“I feel like my head’s split in two,” I complained to my partner one morning as I struggled to get out of bed after a long weekend.
“Then let it split,” he said.
I’d just spent the Columbus Day weekend working through my coaching program’s final exam — 26 pages’ worth of explaining how I’d help clients explore their values, fears and dreams so they could make the changes they wanted and lead more fulfilling lives. Then that morning, as I prepared to return to my job, I was scrolling through an e-mail inbox full of dense legal arguments over whether the president could lawfully bomb ISIS in Syria or whether Congress needs to pass a new law. I felt like two very different people.
I guess we all feel that way sometimes, trying to reconcile parts of ourselves that seem strikingly different or even diametrically opposed. “Let it split” was the best advice I’d heard in a long time.
Those words actually echo one of the coaching “pathways” I’ve been learning, which involves helping clients fully experience a significant moment in their lives that raises an issue they’re struggling with. If that moment happens to be filled with pain or confusion, that’s okay. You just let it be that. The idea, which I’ve described here before, is that if you sit with it, and really feel it rather than judge or analyze it, the feeling inevitably transforms into something else, which often contains new insights that help resolve the initial angst. Instead of running away or distracting yourself from your emotions, then, you let yourself have them. Don’t wallow in them, but observe them, let whatever’s beneath them bubble up. You’ll learn something.
This has been a very hard thing for me to learn. My general approach to life has always been as a problem-solver. I see a problem and I immediately want to fix it. I not only do that in my own life, but I was recently called out by my coaching mentor for doing this with a client. Turns out that’s a big coaching no-no.
My mentor had listened to a session I’d recorded – with the client’s permission, of course, as part of my training – and noted that I’d failed to acknowledge and explore the obvious frustrations the client was having trying to balance the demands of the paying work he found empty with doing the more creative work that he loved, but which didn’t pay the bills. Instead of encouraging him to further explore those feelings, or his true desires, she observed, I’d repeatedly tried to coax him into what I thought was a good solution: better time management. By the end of the session, he still sounded frustrated. “Just dance with him, be curious, trust the process,” my mentor counseled. “He’ll come up with the solution himself.”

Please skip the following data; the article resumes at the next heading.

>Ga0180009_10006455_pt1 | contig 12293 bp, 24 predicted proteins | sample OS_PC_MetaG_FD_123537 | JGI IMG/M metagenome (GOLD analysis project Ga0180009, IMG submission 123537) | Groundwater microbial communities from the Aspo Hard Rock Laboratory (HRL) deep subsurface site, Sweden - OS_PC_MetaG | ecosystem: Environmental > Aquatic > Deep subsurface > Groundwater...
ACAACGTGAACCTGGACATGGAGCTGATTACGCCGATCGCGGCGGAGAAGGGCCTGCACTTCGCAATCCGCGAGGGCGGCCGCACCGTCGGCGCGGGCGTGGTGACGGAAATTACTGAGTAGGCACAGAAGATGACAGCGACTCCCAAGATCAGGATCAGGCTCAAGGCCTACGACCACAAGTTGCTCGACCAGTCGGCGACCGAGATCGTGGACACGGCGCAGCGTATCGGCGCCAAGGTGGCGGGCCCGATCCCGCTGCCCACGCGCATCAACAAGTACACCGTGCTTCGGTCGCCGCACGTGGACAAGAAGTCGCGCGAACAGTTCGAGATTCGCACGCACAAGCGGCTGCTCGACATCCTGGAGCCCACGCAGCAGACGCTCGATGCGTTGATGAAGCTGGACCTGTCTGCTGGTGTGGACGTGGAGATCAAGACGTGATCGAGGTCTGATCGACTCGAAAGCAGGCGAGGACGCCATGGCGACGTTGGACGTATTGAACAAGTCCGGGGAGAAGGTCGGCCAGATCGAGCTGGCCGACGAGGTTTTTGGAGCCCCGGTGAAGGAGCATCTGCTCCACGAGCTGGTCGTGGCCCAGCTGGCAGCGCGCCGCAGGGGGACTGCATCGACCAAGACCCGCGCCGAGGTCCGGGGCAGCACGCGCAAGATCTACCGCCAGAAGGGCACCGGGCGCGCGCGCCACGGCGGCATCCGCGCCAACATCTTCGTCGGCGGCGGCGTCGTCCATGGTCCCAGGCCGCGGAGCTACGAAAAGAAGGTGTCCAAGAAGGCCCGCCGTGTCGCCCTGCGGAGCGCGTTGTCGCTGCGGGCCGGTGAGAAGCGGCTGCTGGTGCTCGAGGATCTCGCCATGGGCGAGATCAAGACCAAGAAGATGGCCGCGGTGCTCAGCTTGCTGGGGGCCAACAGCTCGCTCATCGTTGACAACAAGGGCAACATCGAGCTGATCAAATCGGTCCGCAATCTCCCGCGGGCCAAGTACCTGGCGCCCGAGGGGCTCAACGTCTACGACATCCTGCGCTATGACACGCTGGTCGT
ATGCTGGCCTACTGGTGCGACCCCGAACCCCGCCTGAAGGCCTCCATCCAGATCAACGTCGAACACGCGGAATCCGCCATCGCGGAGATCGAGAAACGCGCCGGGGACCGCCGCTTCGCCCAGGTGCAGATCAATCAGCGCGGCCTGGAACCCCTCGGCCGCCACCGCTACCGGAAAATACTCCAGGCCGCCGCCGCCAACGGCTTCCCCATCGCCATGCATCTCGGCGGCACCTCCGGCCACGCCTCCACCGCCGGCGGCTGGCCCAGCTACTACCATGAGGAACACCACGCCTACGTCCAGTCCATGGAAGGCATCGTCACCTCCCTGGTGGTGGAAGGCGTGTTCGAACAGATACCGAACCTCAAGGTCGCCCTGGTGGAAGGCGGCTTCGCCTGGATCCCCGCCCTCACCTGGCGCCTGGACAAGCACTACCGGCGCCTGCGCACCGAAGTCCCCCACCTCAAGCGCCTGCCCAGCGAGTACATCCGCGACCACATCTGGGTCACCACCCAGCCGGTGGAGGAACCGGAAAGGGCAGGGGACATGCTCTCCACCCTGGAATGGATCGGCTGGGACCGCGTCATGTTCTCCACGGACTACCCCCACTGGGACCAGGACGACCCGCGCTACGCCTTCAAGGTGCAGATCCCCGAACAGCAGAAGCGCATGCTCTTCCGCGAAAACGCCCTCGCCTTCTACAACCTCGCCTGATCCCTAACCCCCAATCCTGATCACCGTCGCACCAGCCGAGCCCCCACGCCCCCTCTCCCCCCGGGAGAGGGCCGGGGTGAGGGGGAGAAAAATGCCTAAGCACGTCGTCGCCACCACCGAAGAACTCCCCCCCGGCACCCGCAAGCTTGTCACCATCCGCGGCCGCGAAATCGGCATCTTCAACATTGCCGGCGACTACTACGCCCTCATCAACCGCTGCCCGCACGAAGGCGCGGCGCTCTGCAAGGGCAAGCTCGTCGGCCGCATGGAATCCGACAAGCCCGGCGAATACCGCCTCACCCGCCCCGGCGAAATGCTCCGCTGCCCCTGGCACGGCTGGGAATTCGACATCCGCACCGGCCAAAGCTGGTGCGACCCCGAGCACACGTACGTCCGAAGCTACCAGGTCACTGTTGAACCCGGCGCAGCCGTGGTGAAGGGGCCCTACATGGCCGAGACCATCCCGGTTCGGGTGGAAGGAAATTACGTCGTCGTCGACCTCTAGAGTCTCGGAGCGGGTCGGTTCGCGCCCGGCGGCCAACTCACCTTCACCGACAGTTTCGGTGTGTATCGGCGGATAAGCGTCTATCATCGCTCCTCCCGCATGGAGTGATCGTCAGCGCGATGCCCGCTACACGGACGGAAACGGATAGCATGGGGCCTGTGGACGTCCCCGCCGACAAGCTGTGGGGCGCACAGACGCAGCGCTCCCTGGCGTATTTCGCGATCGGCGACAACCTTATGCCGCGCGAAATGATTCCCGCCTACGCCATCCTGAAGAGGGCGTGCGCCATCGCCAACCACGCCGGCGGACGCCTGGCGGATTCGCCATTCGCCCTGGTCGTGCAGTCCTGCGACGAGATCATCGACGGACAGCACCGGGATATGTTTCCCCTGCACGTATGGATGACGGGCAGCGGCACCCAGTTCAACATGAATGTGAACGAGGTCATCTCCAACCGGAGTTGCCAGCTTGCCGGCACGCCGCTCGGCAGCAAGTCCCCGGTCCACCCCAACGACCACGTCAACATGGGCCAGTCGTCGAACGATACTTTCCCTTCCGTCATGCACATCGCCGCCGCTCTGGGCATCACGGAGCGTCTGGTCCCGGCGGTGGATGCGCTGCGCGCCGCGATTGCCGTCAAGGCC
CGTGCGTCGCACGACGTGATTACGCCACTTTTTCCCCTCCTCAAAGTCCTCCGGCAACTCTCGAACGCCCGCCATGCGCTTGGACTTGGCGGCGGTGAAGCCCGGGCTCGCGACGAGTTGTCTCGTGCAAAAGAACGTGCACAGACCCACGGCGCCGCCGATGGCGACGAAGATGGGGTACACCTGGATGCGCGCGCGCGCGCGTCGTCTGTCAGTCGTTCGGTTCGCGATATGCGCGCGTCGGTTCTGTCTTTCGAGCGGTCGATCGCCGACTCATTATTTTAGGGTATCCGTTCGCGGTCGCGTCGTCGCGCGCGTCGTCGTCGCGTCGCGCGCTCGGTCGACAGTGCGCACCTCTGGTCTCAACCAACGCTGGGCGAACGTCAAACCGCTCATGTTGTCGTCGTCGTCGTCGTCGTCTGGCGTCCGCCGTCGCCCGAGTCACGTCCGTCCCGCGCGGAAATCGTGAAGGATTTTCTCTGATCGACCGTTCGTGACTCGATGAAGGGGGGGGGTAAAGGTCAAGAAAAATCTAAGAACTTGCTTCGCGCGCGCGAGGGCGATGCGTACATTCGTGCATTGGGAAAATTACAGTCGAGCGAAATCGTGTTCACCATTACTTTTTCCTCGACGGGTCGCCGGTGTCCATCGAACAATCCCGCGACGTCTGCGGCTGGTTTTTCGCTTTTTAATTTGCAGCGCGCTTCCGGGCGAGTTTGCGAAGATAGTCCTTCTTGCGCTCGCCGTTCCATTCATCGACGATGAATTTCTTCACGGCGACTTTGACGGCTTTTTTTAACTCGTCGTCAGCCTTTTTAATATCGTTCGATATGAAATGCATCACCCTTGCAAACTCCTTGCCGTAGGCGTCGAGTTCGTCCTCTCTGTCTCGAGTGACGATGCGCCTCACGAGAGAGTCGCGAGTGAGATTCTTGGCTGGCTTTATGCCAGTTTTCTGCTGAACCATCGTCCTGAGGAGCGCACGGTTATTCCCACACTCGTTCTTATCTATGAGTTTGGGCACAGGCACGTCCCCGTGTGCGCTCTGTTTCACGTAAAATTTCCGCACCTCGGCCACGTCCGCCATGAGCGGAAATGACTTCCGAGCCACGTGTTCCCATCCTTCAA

I felt chastened, skeptical, and annoyed. After all, I was just trying to help.
With a little distance, though, I can see that sometimes, merely helping people sit with and accept what they’re feeling is the best help I can provide. With support and encouragement, they’ll eventually discover for themselves whether, when and how they want to act.
That’s basically what “let it split” did for me. Instead of torturing myself over whether I want to be a human rights lawyer or a coach, I’m just letting myself be both — and I’m feeling much better. Sure, sometimes I’m thrown off by how different these two kinds of work actually are. But they’re just different sides of myself. And in some ways, each nurtures the other. My coach training has helped me respond in much healthier and more productive ways to the frustrations I encounter in my job; meanwhile, running into brick walls in the workplace and as an advocate has helped me relate to what many of my clients experience. Ultimately, exploring and developing the various facets of our personalities and interests helps us make greater contributions and lead richer and more fulfilling lives.
After the critique from my mentor, I had another session with that same client. This time, I let him run the show. Rather than try to solve his problem for him, I encouraged him to fully experience how it felt, and to explore, from that place, what he truly valued, wanted and needed. He really responded to that. By the end of our session, he said he felt much better: instead of trying to choose between one or another role to play or label to apply to what he does with his life, he could see that what he really wants – at least for now – is to do both.